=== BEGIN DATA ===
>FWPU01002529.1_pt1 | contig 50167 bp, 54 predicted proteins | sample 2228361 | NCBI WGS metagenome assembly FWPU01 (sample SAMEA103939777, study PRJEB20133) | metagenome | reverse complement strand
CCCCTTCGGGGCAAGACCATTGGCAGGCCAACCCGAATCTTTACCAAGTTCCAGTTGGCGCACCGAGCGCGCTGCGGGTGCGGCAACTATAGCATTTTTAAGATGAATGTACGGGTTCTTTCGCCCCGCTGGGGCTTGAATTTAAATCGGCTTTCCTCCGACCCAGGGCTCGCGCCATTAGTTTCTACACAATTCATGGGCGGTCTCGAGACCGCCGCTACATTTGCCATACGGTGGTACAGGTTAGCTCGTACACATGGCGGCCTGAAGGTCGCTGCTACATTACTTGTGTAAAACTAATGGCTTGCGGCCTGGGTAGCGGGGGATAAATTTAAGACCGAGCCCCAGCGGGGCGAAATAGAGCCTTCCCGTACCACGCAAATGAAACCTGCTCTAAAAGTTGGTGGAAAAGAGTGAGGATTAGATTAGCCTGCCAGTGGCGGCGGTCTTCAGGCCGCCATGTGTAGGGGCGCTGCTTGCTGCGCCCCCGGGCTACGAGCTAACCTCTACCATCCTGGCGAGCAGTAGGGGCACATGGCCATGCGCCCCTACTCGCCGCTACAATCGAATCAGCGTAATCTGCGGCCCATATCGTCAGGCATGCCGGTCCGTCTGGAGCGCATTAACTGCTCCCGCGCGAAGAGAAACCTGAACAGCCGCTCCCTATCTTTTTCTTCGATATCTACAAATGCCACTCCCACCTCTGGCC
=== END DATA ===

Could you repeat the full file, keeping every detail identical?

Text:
>FWPU01002529.1_pt1 | contig 50167 bp, 54 predicted proteins | sample 2228361 | NCBI WGS metagenome assembly FWPU01 (sample SAMEA103939777, study PRJEB20133) | metagenome | reverse complement strand
CCCCTTCGGGGCAAGACCATTGGCAGGCCAACCCGAATCTTTACCAAGTTCCAGTTGGCGCACCGAGCGCGCTGCGGGTGCGGCAACTATAGCATTTTTAAGATGAATGTACGGGTTCTTTCGCCCCGCTGGGGCTTGAATTTAAATCGGCTTTCCTCCGACCCAGGGCTCGCGCCATTAGTTTCTACACAATTCATGGGCGGTCTCGAGACCGCCGCTACATTTGCCATACGGTGGTACAGGTTAGCTCGTACACATGGCGGCCTGAAGGTCGCTGCTACATTACTTGTGTAAAACTAATGGCTTGCGGCCTGGGTAGCGGGGGATAAATTTAAGACCGAGCCCCAGCGGGGCGAAATAGAGCCTTCCCGTACCACGCAAATGAAACCTGCTCTAAAAGTTGGTGGAAAAGAGTGAGGATTAGATTAGCCTGCCAGTGGCGGCGGTCTTCAGGCCGCCATGTGTAGGGGCGCTGCTTGCTGCGCCCCCGGGCTACGAGCTAACCTCTACCATCCTGGCGAGCAGTAGGGGCACATGGCCATGCGCCCCTACTCGCCGCTACAATCGAATCAGCGTAATCTGCGGCCCATATCGTCAGGCATGCCGGTCCGTCTGGAGCGCATTAACTGCTCCCGCGCGAAGAGAAACCTGAACAGCCGCTCCCTATCTTTTTCTTCGATATCTACAAATGCCACTCCCACCTCTGGCC